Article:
SOUTHPORT, England – As the names of differing ages, games and nationalities climb the leaderboard Thursday at Royal Birkdale Golf Club, it becomes clear why the British Open is the most enjoyable major championship to watch.
It truly is an “open” major, in which almost everyone has a reasonable chance to win, mainly because links golf is the great equalizer. Performance during the season or leading into this week may not mean as much when play starts at a seaside links.
Among the 25 players at 2 under or better, Richard Bland, a 44-year-old journeyman from England, sits next to Justin Thomas, 24, of the U.S., in a tie for sixth at 3 under.
Bland never has won on the European Tour and is 145th in the Official World Golf Ranking. Thomas owns four victories in his short PGA Tour career, including three this season, and has climbed to 13th in the world.
Ernie Els won four major titles, including Claret Jugs from Muirfield and Royal Lytham and St. Annes, but he hasn’t claimed one of golf’s biggest prizes since 2012. Now 47, Els stands 417th in the world but finds himself tied with world No. 2 Hideki Matsuyama and No. 9 Alex Noren, among others, at 2 under.
“You stand on the range there, you see that TrackMan, guys are hitting it 320 [yards],” Els said after his 52nd round under par in the British Open. “I'm hitting it 280, and they're hitting it 320. But the golf course equalizes everybody. You can't be hitting 320 drives each and every hole. So, you don't have to play perfect golf around here. You can hit shots and plot [along].”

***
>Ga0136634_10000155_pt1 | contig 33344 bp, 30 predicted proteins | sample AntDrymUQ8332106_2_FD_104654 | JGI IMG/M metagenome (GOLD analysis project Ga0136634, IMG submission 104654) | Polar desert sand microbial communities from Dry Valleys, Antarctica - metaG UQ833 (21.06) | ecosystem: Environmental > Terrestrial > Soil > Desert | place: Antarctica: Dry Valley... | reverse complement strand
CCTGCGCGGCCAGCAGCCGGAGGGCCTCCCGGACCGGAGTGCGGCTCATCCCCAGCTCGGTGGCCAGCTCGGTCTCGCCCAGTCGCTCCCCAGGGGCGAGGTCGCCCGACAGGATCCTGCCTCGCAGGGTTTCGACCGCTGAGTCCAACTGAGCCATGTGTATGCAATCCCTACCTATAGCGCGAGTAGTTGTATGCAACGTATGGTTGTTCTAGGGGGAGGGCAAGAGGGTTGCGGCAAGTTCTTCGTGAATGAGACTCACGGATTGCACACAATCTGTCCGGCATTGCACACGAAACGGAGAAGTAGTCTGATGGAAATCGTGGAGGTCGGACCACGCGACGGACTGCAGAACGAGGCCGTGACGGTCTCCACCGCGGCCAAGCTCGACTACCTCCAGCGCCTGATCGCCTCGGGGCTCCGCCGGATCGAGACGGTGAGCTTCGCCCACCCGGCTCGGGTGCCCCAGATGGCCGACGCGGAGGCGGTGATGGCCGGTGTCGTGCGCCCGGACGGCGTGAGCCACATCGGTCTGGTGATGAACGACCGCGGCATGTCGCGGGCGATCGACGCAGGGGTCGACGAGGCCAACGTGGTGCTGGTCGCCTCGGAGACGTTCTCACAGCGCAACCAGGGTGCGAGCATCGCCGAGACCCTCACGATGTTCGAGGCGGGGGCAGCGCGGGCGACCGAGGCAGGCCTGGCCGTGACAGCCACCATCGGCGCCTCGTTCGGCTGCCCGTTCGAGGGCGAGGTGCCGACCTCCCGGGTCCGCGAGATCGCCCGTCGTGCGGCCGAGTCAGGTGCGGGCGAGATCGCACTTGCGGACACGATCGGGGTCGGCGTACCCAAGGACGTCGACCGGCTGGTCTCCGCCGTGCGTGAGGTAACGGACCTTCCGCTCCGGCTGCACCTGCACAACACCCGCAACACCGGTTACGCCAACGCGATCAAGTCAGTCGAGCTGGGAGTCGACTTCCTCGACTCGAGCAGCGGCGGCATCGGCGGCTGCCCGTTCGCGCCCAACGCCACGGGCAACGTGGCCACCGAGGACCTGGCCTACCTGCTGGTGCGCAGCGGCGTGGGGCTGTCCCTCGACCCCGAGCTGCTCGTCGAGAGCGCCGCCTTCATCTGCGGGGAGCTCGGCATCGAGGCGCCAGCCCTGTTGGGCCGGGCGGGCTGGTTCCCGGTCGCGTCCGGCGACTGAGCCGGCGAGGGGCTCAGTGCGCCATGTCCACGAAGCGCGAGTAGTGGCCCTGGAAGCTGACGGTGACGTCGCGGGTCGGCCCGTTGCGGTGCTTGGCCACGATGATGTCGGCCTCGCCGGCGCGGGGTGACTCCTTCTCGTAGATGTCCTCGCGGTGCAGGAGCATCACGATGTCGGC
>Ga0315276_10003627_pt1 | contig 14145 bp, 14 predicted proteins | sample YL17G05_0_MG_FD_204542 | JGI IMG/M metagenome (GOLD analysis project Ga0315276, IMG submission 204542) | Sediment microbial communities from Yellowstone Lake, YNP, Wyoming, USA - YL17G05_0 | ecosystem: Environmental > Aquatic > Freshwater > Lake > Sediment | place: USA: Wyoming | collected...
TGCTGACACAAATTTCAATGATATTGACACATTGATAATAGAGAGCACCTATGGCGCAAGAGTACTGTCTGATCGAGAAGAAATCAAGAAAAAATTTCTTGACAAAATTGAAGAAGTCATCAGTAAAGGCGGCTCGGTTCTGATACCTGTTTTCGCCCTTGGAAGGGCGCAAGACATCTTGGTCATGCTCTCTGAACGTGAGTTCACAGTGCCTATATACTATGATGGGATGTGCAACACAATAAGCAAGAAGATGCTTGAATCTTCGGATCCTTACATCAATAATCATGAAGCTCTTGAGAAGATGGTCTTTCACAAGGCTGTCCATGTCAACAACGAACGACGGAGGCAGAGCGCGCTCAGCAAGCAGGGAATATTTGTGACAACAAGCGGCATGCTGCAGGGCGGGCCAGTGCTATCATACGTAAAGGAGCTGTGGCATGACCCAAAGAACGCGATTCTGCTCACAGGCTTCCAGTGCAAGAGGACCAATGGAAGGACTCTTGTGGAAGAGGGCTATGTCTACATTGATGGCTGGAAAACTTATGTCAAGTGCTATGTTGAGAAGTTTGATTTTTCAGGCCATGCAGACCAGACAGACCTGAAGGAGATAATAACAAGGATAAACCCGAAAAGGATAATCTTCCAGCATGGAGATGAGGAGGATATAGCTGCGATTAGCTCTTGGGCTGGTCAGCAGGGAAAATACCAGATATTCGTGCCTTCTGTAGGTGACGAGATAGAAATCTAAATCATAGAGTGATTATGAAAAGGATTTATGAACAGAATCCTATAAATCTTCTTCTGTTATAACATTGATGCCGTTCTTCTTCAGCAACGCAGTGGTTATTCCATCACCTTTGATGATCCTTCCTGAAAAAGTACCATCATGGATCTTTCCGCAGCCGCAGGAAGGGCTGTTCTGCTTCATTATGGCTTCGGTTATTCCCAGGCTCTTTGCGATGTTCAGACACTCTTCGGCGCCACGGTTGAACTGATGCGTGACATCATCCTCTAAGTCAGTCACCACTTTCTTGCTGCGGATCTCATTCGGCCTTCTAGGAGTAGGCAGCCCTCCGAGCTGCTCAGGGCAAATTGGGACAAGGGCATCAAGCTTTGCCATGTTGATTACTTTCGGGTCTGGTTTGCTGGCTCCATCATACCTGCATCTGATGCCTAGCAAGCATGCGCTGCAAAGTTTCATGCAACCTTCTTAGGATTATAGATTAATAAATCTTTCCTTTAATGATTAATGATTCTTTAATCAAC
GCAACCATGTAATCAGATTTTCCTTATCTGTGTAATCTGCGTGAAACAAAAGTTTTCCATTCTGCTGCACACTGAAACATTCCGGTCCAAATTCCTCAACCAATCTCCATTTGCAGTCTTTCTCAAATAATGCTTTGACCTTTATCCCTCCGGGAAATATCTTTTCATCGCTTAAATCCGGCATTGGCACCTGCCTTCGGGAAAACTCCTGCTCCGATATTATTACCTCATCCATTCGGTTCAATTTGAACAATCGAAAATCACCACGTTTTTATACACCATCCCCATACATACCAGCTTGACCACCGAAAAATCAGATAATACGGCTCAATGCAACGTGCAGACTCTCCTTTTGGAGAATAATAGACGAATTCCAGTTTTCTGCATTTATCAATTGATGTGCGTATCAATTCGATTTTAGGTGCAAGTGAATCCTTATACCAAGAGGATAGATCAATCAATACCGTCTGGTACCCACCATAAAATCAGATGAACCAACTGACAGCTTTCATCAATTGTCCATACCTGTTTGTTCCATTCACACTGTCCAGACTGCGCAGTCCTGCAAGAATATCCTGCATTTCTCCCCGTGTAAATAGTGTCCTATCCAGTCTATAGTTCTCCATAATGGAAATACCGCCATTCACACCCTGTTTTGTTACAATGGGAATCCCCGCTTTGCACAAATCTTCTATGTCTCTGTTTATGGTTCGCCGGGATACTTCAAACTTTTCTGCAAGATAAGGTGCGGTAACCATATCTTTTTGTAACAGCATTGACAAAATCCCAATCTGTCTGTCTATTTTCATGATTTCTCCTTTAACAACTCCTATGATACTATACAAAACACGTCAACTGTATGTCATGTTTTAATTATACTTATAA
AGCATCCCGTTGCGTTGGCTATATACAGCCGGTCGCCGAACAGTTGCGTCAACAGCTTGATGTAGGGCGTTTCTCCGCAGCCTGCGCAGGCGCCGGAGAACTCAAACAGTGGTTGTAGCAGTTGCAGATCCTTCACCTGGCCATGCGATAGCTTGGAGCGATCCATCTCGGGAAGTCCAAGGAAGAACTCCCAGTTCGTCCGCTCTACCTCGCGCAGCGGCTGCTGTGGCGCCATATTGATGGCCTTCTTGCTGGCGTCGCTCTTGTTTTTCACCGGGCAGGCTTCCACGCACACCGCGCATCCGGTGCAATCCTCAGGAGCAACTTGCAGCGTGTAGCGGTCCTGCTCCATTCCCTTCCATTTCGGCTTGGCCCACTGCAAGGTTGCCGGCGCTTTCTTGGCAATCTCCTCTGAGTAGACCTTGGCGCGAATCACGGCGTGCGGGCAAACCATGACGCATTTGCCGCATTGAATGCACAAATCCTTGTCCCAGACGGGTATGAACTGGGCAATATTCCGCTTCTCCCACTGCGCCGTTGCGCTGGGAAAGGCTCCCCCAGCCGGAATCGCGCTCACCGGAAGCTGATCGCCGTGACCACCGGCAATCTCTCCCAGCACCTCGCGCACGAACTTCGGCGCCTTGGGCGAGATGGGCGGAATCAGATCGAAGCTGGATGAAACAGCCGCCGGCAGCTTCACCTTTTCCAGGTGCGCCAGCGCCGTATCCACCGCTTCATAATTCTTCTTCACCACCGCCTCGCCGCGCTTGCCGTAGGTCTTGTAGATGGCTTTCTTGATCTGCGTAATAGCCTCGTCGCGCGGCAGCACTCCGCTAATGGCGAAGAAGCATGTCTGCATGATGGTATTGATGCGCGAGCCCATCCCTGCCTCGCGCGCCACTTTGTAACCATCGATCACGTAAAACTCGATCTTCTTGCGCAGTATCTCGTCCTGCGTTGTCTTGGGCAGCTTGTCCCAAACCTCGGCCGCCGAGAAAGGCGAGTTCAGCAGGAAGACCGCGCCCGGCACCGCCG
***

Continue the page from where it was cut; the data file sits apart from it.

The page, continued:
Wales’ Stuart Manley debuted at an Open during the most difficult weather conditions: early morning, when the wind and rain were fiercest, before sunshine and calmer weather prevailed. Manley borrowed from Els’ game plan and shot 68.
“I kind of didn't take so many risks. I tried plotting my way around,” an under-the-weather Manley said. “I didn't feel like I had my game with me today. I didn't warm up too well. I had too many layers – waterproof from the rain. I didn't get any rhythm on the range, although yesterday was fantastic. I thought the warmup would have gone better this morning, but it didn't. So, I thought, OK, this is the game I've got. I'm just going to have to plot my way around, and it seemed to work. I took out a lot of the fairway bunkers, and I kind of aimed at the front edge of the green every time, and just tried to make par every hole, really.”
More plotting and a controlled ball flight likely will be required for Friday’s second round as the forecast calls for nasty weather.
“It's all about managing your trajectory and all about controlling the golf ball,” said Darren Clarke, the 2011 Open champion. “If you can do that on a links course, you'll do very well. But you’ve got to make putts.”
Co-leaders Jordan Spieth, 23, and Brooks Koepka, 27, join Matt Kuchar, 39, atop the leaderboard at 5-under 65 (scores: http://bit.ly/1j3khNH).
“Regardless of your age, if you're in this field you have a dream to win the title,” said Kuchar, who owns only one top 10 and six missed cuts in 12 British Open appearances. “I think you go down this entire list of players, I think everyone thinks, If I put the week together, it could be me at the end of the week holding the trophy. I know I've been around a while, but I also feel like I'm in about the prime of my golfing career. I feel like I certainly have as good a chance as anybody.”
And why not? Royal Birkdale can be the great equalizer.
Alex Miceli is the founder and publisher of Morning Read. Email: firstname.lastname@example.org; Twitter: @AlexMiceli